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Earnings season will be awful — Here are 2 reasons why you shouldn't panic

Sam Ro
Managing Editor

Earnings season kicks off this week with about 8% of the S&P 500 (^GSPC) revealing their financial results for the three months ending in March.

And expectations are for a huge plunge in profits.

“For Q1 2016, the estimated earnings decline is -9.1%,” FactSet’s John Butters said. “If the index reports a decline in earnings for Q1, it will mark the first time the index has seen four consecutive quarters of year-over-year declines in earnings since Q4 2008 through Q3 2009.”

The companies expected to see the biggest drops in earnings are in the energy and materials sector, where low commodity prices have crushed profit margins. Also lagging is the financials sector, where activity has been very weak. Another sector exhibiting weakness is the industrials, which has been getting squeezed by the strong dollar and slowing demand overseas.

S&P 500 earnings are forecast to fall 9% in Q1. (Image: Factset)

While all of that is not encouraging, it may be a mistake for investors to drop everything and run for the hills.

First of all, the bar is set low

It's not news that earnings are expected to drop. If anything, any bad news is already priced into the market.

But in recent months, analysts have been particularly cautious, cutting their forecasts for earnings at an unusually aggressive rate.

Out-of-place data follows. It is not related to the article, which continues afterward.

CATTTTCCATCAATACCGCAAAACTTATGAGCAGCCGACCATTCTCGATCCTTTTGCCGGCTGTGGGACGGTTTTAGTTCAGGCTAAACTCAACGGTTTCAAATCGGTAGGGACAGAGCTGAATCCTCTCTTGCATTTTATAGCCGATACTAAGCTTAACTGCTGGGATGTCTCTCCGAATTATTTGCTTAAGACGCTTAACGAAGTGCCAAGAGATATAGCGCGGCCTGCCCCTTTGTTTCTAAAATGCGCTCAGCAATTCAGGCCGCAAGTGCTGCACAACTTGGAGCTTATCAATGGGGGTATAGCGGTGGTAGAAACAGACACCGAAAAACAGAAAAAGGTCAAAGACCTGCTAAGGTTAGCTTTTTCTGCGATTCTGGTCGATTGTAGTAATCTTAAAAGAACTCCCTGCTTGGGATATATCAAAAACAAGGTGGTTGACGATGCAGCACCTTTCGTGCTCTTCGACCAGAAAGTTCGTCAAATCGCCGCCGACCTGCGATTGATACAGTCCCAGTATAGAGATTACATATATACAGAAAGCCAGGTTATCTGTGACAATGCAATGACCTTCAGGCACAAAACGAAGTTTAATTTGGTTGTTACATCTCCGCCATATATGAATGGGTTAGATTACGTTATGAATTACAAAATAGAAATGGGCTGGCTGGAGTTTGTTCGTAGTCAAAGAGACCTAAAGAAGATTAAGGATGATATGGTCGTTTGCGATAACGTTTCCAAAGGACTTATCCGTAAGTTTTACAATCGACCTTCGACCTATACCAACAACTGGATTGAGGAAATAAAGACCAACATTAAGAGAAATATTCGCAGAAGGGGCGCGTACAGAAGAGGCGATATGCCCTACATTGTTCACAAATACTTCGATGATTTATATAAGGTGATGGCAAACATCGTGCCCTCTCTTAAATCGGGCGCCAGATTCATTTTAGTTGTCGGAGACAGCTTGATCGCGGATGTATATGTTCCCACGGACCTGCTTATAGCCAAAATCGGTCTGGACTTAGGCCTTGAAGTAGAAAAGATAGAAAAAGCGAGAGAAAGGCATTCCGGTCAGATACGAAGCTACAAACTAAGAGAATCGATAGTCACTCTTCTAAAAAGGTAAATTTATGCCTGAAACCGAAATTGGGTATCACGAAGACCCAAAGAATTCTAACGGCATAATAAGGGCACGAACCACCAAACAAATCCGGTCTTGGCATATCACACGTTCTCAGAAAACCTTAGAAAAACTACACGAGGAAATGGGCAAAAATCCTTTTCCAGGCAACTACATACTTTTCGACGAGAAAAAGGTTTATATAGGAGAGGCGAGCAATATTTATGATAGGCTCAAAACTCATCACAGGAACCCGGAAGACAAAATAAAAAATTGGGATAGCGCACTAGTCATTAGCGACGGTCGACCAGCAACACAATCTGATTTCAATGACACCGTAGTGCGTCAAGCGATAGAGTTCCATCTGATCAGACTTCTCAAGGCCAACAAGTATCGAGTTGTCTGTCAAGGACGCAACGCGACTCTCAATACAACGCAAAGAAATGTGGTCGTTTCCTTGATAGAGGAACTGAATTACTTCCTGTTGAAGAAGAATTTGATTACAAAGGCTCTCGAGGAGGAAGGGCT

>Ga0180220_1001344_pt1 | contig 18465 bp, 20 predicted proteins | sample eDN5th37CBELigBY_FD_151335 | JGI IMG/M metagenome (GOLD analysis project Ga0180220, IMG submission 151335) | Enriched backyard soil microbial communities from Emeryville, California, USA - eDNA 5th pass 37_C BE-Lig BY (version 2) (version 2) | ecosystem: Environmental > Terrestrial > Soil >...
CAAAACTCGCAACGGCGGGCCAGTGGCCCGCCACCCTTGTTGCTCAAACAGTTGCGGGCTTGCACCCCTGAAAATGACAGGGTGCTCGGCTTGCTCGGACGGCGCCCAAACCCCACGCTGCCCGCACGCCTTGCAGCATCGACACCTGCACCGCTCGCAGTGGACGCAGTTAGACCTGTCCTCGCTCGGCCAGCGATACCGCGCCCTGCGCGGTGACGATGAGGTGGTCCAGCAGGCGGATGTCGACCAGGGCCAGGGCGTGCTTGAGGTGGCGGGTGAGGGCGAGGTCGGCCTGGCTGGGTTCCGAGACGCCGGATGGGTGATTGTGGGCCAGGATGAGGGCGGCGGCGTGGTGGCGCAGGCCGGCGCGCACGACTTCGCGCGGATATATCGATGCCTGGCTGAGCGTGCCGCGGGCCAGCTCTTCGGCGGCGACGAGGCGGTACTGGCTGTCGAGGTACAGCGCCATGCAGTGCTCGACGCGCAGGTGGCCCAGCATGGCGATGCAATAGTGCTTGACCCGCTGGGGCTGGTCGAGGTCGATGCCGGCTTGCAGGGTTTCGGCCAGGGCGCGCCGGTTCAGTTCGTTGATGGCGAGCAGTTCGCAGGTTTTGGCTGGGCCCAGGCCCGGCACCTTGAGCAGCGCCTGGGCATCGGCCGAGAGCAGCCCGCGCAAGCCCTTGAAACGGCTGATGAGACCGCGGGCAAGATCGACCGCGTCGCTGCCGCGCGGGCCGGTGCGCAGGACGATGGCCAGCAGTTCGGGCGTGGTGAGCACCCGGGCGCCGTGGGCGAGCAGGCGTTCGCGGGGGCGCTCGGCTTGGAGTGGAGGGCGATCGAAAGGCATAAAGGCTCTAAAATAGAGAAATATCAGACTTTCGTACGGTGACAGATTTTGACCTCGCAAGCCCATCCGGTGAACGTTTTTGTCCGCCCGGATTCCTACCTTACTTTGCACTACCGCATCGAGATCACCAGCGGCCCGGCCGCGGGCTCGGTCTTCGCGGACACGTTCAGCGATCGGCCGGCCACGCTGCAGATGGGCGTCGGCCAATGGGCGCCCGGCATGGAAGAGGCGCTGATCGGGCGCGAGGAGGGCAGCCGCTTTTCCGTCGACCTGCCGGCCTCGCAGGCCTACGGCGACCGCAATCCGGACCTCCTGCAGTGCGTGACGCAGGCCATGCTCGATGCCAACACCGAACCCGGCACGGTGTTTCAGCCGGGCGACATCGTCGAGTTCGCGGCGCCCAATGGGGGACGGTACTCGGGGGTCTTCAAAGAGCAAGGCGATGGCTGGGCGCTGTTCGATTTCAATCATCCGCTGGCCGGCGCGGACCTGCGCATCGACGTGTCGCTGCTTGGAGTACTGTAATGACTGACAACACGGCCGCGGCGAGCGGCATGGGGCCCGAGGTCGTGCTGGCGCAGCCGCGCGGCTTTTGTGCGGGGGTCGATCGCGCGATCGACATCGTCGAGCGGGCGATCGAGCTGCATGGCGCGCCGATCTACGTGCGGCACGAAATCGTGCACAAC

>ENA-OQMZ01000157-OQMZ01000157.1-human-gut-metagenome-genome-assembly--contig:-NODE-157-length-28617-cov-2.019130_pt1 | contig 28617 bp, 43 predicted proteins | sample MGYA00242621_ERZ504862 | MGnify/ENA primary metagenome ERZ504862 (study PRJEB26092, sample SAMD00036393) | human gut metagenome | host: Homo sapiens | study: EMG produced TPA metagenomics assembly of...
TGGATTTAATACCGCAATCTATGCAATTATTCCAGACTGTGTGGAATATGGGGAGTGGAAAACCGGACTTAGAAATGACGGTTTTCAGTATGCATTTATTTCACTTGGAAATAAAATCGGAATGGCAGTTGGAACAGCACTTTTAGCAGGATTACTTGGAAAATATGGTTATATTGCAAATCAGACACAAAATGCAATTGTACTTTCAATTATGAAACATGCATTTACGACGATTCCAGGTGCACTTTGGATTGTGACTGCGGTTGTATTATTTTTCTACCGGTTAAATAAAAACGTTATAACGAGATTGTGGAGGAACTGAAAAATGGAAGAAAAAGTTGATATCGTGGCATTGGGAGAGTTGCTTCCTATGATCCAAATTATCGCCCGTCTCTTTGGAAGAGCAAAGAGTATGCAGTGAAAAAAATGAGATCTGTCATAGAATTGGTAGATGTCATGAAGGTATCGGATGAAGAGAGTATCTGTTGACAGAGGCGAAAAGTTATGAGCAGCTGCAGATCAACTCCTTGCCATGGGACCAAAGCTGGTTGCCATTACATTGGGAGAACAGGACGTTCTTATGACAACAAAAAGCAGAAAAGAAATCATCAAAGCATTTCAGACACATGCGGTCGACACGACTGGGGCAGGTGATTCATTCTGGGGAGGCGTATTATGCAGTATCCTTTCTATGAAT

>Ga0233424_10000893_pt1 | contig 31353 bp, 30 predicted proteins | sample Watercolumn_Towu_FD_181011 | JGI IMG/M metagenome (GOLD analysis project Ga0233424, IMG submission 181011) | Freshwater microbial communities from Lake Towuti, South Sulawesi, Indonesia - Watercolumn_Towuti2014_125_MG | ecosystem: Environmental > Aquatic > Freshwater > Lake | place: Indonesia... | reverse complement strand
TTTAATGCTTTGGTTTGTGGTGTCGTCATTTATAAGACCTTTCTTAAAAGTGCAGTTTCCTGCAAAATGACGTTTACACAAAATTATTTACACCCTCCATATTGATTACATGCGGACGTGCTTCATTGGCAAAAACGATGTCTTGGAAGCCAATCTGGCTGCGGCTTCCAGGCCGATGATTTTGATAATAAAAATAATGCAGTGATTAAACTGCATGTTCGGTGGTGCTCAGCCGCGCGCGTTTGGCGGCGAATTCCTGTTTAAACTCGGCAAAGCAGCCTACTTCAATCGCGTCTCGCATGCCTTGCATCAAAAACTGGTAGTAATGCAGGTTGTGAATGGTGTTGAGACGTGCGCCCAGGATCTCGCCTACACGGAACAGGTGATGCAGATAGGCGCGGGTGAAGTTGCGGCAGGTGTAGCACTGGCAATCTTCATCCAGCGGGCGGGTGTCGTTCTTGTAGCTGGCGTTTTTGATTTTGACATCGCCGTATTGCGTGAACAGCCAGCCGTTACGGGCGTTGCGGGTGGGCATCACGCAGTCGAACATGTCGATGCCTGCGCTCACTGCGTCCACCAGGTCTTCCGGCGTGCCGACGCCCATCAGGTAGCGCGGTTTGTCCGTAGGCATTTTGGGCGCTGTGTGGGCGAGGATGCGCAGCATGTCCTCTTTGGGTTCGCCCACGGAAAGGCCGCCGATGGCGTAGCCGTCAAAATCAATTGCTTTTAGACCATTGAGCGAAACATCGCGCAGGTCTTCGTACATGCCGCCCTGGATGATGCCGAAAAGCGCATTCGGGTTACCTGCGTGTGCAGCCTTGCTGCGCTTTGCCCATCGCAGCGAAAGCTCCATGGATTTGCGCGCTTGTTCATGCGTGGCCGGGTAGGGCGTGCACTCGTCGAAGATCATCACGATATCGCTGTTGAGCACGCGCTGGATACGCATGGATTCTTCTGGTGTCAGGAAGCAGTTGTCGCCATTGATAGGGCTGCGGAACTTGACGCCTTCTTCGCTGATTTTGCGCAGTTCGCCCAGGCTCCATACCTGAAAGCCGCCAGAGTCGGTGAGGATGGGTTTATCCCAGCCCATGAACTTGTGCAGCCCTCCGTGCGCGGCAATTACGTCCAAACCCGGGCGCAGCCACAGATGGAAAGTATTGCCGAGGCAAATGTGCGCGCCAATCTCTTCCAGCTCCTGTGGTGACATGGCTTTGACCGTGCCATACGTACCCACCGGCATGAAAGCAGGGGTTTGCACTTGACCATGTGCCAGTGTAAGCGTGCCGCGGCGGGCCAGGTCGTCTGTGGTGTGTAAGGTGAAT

“Consensus expectations were slashed 9% over the last three months—more than double the typical pre-EPS season cut,” Bank of America Merrill Lynch’s Savita Subramanian observed. “All ten sectors saw downward revisions, led by Energy.”

Analysts have been slashing EPS estimates at a high rate (Image: RBC)

“While forecasts typically fall going into reporting season, the pace of this decline was particularly steep,” RBC’s Jonathan Golub acknowledged. “We believe that the Jan-Feb selloff was the primary driver, rather than weaker data.”

In other words, the bar has been set very low, which has analysts thinking that companies will have an easier time beating those expectations.

“A bigger beat this quarter seems reasonable given this year’s dollar weakness, rebound in commodity prices, improvement in the ISM and other industrial indicators, and the improvement in global growth,” Subramanian said.

So, while you should expect to hear that earnings fell, don't be surprised if the decline isn't as steep as expected.

Second, the worst may be over

To Golub and Subramanian’s points, it’s worth remembering that these Q1 earnings we’re about to see are backwards looking, and the more recent economic data point to a pickup in activity.

“As a result of 1Q's prospects, full-year 2016 consensus expectations remain subdued,” UBS’s Julian Emanuel acknowledged. However, he noted that earnings growth should come back in the second half “commensurate with the end of the Oil and FX drag and the prospective reacceleration of the US economy to a growth trajectory in excess of 2%.”

Higher oil prices and a weaker dollar could fuel earnings growth in the second half of the year. (Image: UBS)

Deutsche Bank’s Torsten Slok  agrees with this assessment.

“With the big fall in oil and big dollar appreciation behind us and with manufacturing ISM rebounding there are good reasons to believe that the slowdown in S&P500 earnings is temporary and we should over the coming quarters see a rebound is overall earnings,” Slok said in an email on Sunday.

“So yes, earnings have been slowing but given the turnaround in oil and the dollar, earnings are likely to accelerate again over the coming quarters.”

Aluminum giant Alcoa (AA) unofficially kicks off earnings season on Monday after the closing bell. Analysts estimate earnings fell to $0.03 per share from $0.04 in Q4 and $0.28 a year ago due to lower alumina prices.

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Sam Ro is managing editor at Yahoo Finance.

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